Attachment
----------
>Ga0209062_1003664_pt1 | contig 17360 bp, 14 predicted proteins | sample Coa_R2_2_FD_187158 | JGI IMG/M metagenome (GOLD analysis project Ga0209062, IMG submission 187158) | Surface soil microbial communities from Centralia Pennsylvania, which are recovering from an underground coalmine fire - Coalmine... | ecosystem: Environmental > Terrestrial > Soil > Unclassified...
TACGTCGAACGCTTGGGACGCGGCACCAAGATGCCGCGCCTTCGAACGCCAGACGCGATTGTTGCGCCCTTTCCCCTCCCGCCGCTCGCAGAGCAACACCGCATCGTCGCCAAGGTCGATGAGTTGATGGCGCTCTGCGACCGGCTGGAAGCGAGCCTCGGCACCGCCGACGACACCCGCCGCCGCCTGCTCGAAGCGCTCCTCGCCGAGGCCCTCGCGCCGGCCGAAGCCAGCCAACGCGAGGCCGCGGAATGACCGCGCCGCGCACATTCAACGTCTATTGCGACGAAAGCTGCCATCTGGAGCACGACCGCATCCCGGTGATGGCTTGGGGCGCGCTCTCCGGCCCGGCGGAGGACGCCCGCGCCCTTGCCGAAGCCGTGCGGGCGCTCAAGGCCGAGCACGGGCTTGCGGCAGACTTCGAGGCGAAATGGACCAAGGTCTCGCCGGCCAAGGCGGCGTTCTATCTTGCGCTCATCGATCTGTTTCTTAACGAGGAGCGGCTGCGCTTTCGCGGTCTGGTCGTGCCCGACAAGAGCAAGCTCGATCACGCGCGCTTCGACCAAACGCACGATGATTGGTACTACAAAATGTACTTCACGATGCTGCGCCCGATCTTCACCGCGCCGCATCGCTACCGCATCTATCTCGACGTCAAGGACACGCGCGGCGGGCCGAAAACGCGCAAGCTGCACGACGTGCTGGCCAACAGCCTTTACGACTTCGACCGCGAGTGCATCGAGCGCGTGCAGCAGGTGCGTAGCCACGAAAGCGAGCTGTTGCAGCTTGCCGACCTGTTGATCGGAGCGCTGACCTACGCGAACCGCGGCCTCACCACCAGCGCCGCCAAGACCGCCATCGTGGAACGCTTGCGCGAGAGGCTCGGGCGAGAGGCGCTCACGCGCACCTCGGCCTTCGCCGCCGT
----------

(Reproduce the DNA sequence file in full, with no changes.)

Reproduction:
>Ga0209062_1003664_pt1 | contig 17360 bp, 14 predicted proteins | sample Coa_R2_2_FD_187158 | JGI IMG/M metagenome (GOLD analysis project Ga0209062, IMG submission 187158) | Surface soil microbial communities from Centralia Pennsylvania, which are recovering from an underground coalmine fire - Coalmine... | ecosystem: Environmental > Terrestrial > Soil > Unclassified...
TACGTCGAACGCTTGGGACGCGGCACCAAGATGCCGCGCCTTCGAACGCCAGACGCGATTGTTGCGCCCTTTCCCCTCCCGCCGCTCGCAGAGCAACACCGCATCGTCGCCAAGGTCGATGAGTTGATGGCGCTCTGCGACCGGCTGGAAGCGAGCCTCGGCACCGCCGACGACACCCGCCGCCGCCTGCTCGAAGCGCTCCTCGCCGAGGCCCTCGCGCCGGCCGAAGCCAGCCAACGCGAGGCCGCGGAATGACCGCGCCGCGCACATTCAACGTCTATTGCGACGAAAGCTGCCATCTGGAGCACGACCGCATCCCGGTGATGGCTTGGGGCGCGCTCTCCGGCCCGGCGGAGGACGCCCGCGCCCTTGCCGAAGCCGTGCGGGCGCTCAAGGCCGAGCACGGGCTTGCGGCAGACTTCGAGGCGAAATGGACCAAGGTCTCGCCGGCCAAGGCGGCGTTCTATCTTGCGCTCATCGATCTGTTTCTTAACGAGGAGCGGCTGCGCTTTCGCGGTCTGGTCGTGCCCGACAAGAGCAAGCTCGATCACGCGCGCTTCGACCAAACGCACGATGATTGGTACTACAAAATGTACTTCACGATGCTGCGCCCGATCTTCACCGCGCCGCATCGCTACCGCATCTATCTCGACGTCAAGGACACGCGCGGCGGGCCGAAAACGCGCAAGCTGCACGACGTGCTGGCCAACAGCCTTTACGACTTCGACCGCGAGTGCATCGAGCGCGTGCAGCAGGTGCGTAGCCACGAAAGCGAGCTGTTGCAGCTTGCCGACCTGTTGATCGGAGCGCTGACCTACGCGAACCGCGGCCTCACCACCAGCGCCGCCAAGACCGCCATCGTGGAACGCTTGCGCGAGAGGCTCGGGCGAGAGGCGCTCACGCGCACCTCGGCCTTCGCCGCCGT